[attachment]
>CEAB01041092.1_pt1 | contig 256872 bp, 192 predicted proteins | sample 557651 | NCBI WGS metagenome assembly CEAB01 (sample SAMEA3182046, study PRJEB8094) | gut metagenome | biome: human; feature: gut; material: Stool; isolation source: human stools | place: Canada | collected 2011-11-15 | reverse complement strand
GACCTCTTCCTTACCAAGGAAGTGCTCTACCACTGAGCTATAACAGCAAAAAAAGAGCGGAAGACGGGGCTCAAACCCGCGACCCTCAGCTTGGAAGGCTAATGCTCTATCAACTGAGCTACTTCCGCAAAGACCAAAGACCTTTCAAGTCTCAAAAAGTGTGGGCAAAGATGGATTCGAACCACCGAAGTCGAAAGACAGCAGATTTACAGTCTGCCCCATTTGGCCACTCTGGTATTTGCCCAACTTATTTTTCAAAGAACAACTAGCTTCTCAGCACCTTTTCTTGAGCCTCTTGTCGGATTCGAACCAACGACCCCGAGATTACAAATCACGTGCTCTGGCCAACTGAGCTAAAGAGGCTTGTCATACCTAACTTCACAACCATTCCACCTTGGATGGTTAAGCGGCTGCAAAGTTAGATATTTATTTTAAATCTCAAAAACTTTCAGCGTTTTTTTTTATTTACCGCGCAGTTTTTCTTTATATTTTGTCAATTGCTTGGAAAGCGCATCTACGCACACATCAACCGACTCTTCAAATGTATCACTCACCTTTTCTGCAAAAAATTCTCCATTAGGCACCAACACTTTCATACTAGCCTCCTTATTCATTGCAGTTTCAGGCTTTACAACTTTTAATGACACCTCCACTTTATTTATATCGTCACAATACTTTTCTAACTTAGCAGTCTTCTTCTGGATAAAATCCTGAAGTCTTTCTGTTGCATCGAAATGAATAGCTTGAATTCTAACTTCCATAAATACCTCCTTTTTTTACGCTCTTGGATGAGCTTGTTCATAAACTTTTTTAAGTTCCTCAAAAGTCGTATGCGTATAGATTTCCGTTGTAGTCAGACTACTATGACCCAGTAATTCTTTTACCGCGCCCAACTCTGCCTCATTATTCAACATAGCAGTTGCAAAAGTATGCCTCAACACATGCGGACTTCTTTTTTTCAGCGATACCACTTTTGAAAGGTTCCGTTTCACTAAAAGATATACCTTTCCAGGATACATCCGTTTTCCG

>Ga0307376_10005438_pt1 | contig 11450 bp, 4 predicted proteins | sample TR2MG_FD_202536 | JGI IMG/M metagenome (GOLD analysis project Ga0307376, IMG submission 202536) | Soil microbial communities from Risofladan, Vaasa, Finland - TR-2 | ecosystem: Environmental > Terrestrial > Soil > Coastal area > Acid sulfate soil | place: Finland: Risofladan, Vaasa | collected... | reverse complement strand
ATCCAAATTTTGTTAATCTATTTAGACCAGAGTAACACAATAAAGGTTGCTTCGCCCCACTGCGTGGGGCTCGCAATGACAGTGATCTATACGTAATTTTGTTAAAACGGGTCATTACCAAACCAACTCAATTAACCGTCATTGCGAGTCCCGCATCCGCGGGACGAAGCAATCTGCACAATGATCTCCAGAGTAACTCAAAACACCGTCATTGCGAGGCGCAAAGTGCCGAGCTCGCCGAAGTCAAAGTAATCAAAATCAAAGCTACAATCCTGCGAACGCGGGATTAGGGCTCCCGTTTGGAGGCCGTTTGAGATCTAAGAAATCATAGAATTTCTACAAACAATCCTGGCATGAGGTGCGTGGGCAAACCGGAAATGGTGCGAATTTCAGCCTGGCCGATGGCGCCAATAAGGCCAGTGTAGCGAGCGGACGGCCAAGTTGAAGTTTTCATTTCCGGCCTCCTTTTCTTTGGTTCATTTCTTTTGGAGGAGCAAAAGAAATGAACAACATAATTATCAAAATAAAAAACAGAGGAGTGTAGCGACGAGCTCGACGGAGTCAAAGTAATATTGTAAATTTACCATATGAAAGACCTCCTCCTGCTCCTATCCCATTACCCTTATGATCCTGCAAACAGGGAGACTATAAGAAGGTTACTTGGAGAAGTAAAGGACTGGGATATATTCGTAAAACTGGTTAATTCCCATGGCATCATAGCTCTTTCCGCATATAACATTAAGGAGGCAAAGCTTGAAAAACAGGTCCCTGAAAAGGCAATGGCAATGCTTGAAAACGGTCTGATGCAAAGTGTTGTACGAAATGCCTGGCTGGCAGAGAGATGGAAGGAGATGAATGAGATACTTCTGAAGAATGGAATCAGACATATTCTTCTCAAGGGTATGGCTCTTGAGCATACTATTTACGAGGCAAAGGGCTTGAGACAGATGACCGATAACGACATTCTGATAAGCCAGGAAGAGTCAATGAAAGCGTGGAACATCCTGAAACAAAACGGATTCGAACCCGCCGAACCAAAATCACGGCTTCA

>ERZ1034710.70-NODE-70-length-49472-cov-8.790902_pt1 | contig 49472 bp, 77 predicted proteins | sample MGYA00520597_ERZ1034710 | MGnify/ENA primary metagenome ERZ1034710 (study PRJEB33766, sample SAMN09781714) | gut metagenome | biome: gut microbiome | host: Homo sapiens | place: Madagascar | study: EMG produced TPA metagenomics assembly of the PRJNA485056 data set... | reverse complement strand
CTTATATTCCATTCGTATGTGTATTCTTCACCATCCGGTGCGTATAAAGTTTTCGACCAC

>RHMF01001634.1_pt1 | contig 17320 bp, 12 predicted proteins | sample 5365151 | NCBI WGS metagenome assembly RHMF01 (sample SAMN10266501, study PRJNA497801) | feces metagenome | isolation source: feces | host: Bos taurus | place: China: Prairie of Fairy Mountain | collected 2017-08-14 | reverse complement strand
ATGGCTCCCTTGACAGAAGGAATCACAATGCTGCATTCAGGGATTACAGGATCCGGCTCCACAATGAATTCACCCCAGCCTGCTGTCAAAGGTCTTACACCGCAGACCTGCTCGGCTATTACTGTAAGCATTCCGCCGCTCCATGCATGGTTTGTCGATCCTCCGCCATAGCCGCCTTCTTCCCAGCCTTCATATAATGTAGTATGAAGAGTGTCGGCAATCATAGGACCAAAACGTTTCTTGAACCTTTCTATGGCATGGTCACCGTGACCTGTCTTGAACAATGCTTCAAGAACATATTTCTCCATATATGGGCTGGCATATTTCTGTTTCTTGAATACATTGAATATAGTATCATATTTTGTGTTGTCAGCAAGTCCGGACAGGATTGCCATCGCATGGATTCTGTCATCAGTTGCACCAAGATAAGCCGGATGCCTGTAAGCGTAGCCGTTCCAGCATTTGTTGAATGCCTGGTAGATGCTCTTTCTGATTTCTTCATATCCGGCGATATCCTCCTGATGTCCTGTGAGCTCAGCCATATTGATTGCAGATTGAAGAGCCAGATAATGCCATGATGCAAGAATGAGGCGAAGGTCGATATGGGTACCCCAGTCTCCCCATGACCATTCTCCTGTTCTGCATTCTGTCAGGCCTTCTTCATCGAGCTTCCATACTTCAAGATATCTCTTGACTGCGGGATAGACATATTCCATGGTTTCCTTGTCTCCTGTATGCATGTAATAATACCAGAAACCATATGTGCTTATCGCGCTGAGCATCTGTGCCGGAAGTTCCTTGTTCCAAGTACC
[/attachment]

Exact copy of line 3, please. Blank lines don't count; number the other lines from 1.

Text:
>Ga0307376_10005438_pt1 | contig 11450 bp, 4 predicted proteins | sample TR2MG_FD_202536 | JGI IMG/M metagenome (GOLD analysis project Ga0307376, IMG submission 202536) | Soil microbial communities from Risofladan, Vaasa, Finland - TR-2 | ecosystem: Environmental > Terrestrial > Soil > Coastal area > Acid sulfate soil | place: Finland: Risofladan, Vaasa | collected... | reverse complement strand